Barstool Sports is an online sports and comedy site with the disparaging tone of talk radio and a page devoted to photos of scantily clad women. The Boston-founded company, which moved to Manhattan last year, has long had a reputation for unsubtle misogyny: Portnoy, who calls himself “El Presidente,” has previously offended rape victims with off-color jokes.
In an interview before hanging up on a Globe reporter, he said he had offered to withdraw or rewrite the contract clause to persuade Sadeghi to work there. (Sadeghi would not comment.)
The language that Sadeghi posted Thursday, which Portnoy described as “pretty boilerplate stuff” for the entertainment industry, had asked her to acknowledge that her work could expose her to offensive language — but that she wouldn’t be offended.
“I understand and acknowledge that as part of my job I may be exposed to speech and conduct that explicitly relates to sex, sexual orientation, gender, national origin, religion, disability and age,” the language stated.
“I expressly agree and represent that I do not object to being exposed to such speech and conduct and do not find it otherwise offensive or objectionable and that I am willing to work in such an environment.”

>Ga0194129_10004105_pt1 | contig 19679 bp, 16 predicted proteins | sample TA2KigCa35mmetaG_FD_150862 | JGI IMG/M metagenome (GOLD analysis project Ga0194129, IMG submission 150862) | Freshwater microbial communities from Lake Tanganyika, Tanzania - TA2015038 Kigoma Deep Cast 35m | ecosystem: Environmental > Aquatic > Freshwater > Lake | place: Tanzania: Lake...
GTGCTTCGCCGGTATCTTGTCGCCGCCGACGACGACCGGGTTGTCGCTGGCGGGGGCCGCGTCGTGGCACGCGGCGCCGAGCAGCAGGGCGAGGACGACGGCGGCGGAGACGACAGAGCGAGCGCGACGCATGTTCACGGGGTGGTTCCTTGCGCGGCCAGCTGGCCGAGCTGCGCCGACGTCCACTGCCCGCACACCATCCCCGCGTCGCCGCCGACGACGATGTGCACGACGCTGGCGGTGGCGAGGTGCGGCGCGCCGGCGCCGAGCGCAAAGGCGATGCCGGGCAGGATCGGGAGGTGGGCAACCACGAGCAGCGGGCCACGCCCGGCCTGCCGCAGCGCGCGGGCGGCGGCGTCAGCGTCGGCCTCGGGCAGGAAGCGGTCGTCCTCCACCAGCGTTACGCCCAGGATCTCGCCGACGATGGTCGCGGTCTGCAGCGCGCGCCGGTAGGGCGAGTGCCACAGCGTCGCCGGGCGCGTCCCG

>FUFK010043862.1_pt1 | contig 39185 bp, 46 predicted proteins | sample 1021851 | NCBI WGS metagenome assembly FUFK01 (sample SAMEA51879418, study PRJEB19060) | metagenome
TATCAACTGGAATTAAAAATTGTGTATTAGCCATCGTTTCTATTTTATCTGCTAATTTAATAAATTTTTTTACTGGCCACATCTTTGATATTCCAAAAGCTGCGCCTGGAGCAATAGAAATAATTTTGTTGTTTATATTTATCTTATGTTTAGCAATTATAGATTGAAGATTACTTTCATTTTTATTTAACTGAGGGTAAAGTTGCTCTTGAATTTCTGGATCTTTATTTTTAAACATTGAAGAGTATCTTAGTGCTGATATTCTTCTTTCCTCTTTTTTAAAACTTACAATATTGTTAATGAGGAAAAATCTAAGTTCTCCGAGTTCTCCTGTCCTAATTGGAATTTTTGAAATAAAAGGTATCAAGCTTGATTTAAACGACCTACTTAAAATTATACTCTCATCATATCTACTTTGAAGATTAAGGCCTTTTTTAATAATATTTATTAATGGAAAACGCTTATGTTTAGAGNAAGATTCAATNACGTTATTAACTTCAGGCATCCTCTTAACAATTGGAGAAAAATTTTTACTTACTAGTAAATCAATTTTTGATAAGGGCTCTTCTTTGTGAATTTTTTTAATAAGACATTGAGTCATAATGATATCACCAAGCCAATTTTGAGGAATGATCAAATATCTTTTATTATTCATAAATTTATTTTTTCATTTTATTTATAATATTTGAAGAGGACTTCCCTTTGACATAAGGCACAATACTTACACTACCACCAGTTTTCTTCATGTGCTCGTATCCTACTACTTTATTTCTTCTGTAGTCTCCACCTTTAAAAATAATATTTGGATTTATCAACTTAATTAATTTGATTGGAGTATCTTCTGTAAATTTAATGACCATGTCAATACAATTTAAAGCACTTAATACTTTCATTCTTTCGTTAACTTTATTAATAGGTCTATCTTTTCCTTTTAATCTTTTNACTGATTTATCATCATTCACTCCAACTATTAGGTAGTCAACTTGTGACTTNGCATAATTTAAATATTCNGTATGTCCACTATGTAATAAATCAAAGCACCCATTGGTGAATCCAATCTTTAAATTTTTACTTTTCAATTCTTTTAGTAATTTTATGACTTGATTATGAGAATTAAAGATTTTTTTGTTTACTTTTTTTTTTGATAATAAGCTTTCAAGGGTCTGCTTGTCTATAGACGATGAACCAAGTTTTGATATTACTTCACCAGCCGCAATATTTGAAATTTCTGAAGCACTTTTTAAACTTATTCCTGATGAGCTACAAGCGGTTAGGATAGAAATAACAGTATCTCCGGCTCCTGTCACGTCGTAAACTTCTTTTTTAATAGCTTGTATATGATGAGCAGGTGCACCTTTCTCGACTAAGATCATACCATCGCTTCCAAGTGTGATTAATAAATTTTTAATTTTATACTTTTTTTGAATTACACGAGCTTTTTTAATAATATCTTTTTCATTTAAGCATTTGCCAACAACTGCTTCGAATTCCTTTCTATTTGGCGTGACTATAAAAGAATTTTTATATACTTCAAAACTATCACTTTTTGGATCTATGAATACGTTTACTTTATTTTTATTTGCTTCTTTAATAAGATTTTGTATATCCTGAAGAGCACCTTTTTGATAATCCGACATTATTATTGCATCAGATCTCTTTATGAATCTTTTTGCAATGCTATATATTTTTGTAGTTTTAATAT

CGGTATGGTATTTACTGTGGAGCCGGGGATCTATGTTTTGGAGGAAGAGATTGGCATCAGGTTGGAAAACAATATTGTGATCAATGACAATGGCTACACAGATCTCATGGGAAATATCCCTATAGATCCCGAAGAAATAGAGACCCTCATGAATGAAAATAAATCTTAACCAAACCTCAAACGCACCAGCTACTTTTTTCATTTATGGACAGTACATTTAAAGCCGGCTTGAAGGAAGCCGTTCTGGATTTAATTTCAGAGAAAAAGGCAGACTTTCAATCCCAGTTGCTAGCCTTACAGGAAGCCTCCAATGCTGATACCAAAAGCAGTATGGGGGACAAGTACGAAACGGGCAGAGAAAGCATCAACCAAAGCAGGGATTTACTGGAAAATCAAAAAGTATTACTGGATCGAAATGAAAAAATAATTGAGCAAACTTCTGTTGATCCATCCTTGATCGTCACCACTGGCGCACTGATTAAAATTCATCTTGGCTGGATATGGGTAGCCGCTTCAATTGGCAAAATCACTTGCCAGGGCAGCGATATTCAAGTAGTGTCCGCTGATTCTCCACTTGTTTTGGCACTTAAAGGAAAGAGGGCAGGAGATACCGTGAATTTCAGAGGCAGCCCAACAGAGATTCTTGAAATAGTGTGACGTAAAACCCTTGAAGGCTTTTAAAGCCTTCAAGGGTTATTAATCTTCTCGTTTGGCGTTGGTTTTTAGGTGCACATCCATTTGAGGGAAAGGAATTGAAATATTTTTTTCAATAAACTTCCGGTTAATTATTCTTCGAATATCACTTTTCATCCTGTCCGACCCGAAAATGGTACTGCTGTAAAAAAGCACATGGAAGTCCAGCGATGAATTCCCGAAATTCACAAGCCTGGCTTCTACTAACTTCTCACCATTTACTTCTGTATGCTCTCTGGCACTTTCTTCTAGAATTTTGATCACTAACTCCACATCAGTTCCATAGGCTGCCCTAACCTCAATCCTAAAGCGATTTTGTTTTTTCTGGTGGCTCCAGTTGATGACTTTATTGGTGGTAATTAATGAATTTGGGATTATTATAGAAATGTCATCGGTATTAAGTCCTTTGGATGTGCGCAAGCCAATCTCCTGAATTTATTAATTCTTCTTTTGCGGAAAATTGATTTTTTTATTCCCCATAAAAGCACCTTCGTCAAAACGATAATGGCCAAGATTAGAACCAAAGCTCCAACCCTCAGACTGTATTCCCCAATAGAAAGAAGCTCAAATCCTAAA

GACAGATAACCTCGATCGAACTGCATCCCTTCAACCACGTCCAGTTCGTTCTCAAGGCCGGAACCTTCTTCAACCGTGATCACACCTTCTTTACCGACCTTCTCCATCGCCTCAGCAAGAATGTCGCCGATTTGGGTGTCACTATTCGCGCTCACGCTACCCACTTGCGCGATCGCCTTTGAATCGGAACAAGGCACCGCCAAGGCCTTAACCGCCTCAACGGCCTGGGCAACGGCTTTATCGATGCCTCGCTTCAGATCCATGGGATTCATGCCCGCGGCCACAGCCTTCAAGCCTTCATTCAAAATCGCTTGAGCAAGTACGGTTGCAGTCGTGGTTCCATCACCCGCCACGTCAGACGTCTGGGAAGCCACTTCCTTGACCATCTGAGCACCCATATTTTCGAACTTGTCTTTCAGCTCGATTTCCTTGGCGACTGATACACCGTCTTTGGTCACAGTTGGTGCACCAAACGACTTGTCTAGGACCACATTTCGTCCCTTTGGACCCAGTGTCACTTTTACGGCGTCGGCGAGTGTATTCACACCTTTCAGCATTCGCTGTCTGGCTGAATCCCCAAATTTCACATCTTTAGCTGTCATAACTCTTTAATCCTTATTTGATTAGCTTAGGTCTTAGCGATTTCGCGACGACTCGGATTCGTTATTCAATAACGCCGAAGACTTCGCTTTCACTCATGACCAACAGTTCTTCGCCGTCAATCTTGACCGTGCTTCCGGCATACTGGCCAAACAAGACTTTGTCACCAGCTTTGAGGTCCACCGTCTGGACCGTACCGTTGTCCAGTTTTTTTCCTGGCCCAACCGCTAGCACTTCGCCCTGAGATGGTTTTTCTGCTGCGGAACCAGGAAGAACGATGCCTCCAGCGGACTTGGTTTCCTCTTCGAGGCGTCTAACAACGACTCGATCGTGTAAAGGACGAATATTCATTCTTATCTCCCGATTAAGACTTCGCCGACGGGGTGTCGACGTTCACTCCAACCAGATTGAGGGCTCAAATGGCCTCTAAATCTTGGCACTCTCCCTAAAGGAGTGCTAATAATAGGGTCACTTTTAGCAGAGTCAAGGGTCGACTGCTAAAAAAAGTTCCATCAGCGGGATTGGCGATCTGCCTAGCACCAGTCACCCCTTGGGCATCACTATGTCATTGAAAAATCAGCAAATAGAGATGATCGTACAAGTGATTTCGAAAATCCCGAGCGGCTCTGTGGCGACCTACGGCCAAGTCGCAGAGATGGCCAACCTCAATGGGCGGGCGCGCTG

Sadeghi said on Twitter that she would have turned down the job, even if the language were eliminated.
“How could I work for them, knowing it exists?” she wrote. “But would I have walked, if I needed the money?”
She has since been named a cohost of pre- and post-NFL game shows for NextVR, which broadcasts live sports events in virtual reality.
Portnoy said that Barstool Sports began using such legal clauses after being bought last year by the Chernin Group, founded by former News Corp. president Peter Chernin.
“If we’re sitting in a writing room and we’re tossing around all sorts of jokes and trying to be funny, we definitely make off-color jokes,” said Portnoy. “It’s just to basically know you acknowledge what you’re getting yourself into.”
Or, as he put it in his video: “Like you work at ‘Saturday Night Live,’ you sign that.”
He went on to say that people who work at Barstool Sports can’t be offended by sexually vulgar jokes or “Jew jokes,” saying “we do it 24-7.”